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Three key Senate races will come down to whether the GOP nominee can appear credible.


Ohio state treasurer Josh Mandel is running unopposed for the GOP nomination in a race against Democratic Sen. Sherrod Brown.(AP Photo/Jay LaPrete)

If there was a lesson to be learned from the 2010 Senate elections, it’s that the quality of candidates matters—a lot. That’s why now-Sen. Mark Kirk, R-Ill., was able to win comfortably in President Obama’s home state against a not-ready-for-prime-time challenger. It’s why Nevada Republican Sharron Angle couldn’t oust Senate Majority Leader Harry Reid, one of the most unpopular incumbents in the entire country.

And the question of candidate quality is looming large in three key battleground Senate races that involve Republicans who have impressive accomplishments on paper but have yet to translate that potential onto the campaign trail. In Florida, the GOP has a candidate with a perfect political pedigree (Rep. Connie Mack); in Ohio, it has another who has set fundraising records (Josh Mandel). In Missouri, Republicans have a candidate with personal wealth (John Brunner), one with political experience (Rep. Todd Akin), and one with a compelling biography (Sarah Steelman) squaring off against each other. But none has yet proven an ability to connect with voters on a statewide level—the most important job of a recruit.


These three races, all pivotal to determine which party controls the Senate, will all come down to whether the Republican nominee can make that credibility pitch. In all three states, the environment is encouraging for the GOP, with President Obama’s job-approval rating underwater and the Democratic incumbents burdened by unpopular votes.

But unlike in 2010, the environment won’t overwhelmingly favor the party. At best, good Republican candidates can capitalize on the president’s unpopularity and exploit their opponents’ votes on legislation. This time around, though, they will have to contend with voter dissatisfaction with the Republican leadership in Congress.

One of the biggest tests of a candidate’s promise versus the reality of a statewide campaign will come in Ohio. Mandel, the state treasurer, is running unopposed for the GOP nomination. His political resume is unmatched: He’s a Jewish Marine Corps reservist with a spotless political record. In his 20s, he won a state House seat in a Democrat-friendly Cleveland district. Already a rising star within the party, Mandel won his 2010 race for treasurer convincingly. With the dust hardly settled on his victory, his name was already at the top of the list among Republican officials considering who would be the best person to run against Democratic Sen. Sherrod Brown. Mandel entered the race in April, cleared the field, and pulled in a whopping $1.5 million in his last fundraising quarter, outdistancing the senator.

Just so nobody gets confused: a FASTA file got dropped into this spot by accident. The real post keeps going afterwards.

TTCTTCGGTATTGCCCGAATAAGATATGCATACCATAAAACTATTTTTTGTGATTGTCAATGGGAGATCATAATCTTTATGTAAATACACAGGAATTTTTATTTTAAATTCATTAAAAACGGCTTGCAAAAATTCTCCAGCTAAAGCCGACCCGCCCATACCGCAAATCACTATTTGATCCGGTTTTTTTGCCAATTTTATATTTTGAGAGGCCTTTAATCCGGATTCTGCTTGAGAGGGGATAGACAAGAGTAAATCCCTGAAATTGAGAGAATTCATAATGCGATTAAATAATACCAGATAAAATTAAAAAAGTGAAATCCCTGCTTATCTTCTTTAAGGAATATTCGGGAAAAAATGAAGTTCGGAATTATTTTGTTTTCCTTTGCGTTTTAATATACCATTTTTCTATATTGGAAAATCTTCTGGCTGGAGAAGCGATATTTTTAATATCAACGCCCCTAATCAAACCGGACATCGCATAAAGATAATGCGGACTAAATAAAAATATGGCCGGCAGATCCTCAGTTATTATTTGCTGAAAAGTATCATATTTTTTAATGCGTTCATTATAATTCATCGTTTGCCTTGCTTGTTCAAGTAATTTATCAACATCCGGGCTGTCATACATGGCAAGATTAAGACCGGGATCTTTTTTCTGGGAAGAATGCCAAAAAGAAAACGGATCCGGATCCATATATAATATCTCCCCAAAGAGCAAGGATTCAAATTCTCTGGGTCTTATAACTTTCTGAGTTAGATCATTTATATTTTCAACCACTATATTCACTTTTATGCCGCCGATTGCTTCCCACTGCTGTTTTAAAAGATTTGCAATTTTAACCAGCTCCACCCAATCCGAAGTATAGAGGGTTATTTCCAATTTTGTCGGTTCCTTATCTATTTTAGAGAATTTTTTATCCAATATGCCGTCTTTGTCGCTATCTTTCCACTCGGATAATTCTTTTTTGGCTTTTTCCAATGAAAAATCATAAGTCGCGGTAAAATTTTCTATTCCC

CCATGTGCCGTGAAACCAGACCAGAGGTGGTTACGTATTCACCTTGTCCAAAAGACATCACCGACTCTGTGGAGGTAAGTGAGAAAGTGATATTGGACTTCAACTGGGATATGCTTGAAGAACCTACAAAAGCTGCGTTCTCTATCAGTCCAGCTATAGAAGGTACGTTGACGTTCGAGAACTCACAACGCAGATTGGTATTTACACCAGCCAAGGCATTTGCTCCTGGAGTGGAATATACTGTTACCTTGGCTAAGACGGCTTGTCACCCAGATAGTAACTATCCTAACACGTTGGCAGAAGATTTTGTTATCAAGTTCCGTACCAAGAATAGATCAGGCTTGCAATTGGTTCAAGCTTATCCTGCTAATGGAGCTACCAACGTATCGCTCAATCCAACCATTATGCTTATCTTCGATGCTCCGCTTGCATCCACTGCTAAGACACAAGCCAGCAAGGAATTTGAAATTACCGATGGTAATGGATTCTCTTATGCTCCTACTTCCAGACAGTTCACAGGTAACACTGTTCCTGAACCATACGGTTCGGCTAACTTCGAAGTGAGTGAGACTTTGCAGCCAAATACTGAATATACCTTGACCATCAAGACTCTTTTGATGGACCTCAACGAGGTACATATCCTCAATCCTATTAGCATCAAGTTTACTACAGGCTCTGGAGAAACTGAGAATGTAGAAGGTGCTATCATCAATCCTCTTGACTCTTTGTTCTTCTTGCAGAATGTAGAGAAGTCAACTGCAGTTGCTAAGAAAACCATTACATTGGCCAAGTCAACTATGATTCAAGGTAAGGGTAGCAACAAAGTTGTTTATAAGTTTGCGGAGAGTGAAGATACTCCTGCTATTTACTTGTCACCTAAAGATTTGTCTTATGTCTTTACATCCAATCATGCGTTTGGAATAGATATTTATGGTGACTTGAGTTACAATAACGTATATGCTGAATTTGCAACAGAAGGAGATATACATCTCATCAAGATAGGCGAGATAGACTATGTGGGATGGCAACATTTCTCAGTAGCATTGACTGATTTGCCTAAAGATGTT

That makes Mandel a grade-A recruit—on paper. But in reality, some Republican strategists are fretting that the party is nominating an untested 34-year-old who looks like a fresh-faced college student for a seat in the geriatric Senate. Brown has his vulnerabilities, but he’s a familiar figure, and he has the campaign skills to overcome his liberal voting record.

The Republican front-runner in Florida has the opposite challenge. Mack has a name that’s golden in statewide Republican circles, with his father having served in the Senate from 1989 to 2001. He’s also half of a Washington power couple, with his wife Rep. Mary Bono Mack, R-Calif. And a new Tampa Bay Times/Miami Herald poll shows him within striking distance of Sen. Bill Nelson, D-Fla., trailing 45 percent to 42 percent.

But Mack has run an underwhelming campaign so far, spending more time tailing Newt Gingrich as a Mitt Romney surrogate than focusing on his Senate campaign. And many Republican strategists worry that his solid numbers are due as much to his famous last name as anything he’s done in Congress.
Nelson, more than other targeted Democrats, has made some attempt to distance himself from the president on certain issues. His favorability is still respectable. But in a presidential year, with Obama’s weak approval in the state, the right challenger should give him a run for his money. Many strategists are skeptical of Mack’s ability to pull it off.

Finally, there’s Missouri, where Sen. Claire McCaskill has the weakest approval ratings of the Democratic senators up for reelection. She’s also facing a crop of Republican challengers who haven’t distinguished themselves, despite hints of potential. There’s Brunner, a businessman who is capable of self-financing a campaign to the tune of millions. But he’s been kept under wraps since entering the race. Former state treasurer Steelman looked like a compelling candidate, but she has underwhelmed with anemic fundraising. And Akin, who entered the race to some fanfare, now looks like the weakest candidate in the field.


Republicans are counting on winning Missouri as one of the necessary building blocks of a Senate majority, and they expect to make a serious play for both Ohio and Florida. In 2006, Democrats were able to take back the Senate thanks to strong campaigns from candidates like Ohio’s Brown, Pennsylvania’s Robert Casey, and Montana’s Jon Tester. Republicans are hoping that recruits like Mack, Mandel, and Brunner can play the same role of majority-makers in 2012.

This article appears in the February 1, 2012 edition of NJ Daily.

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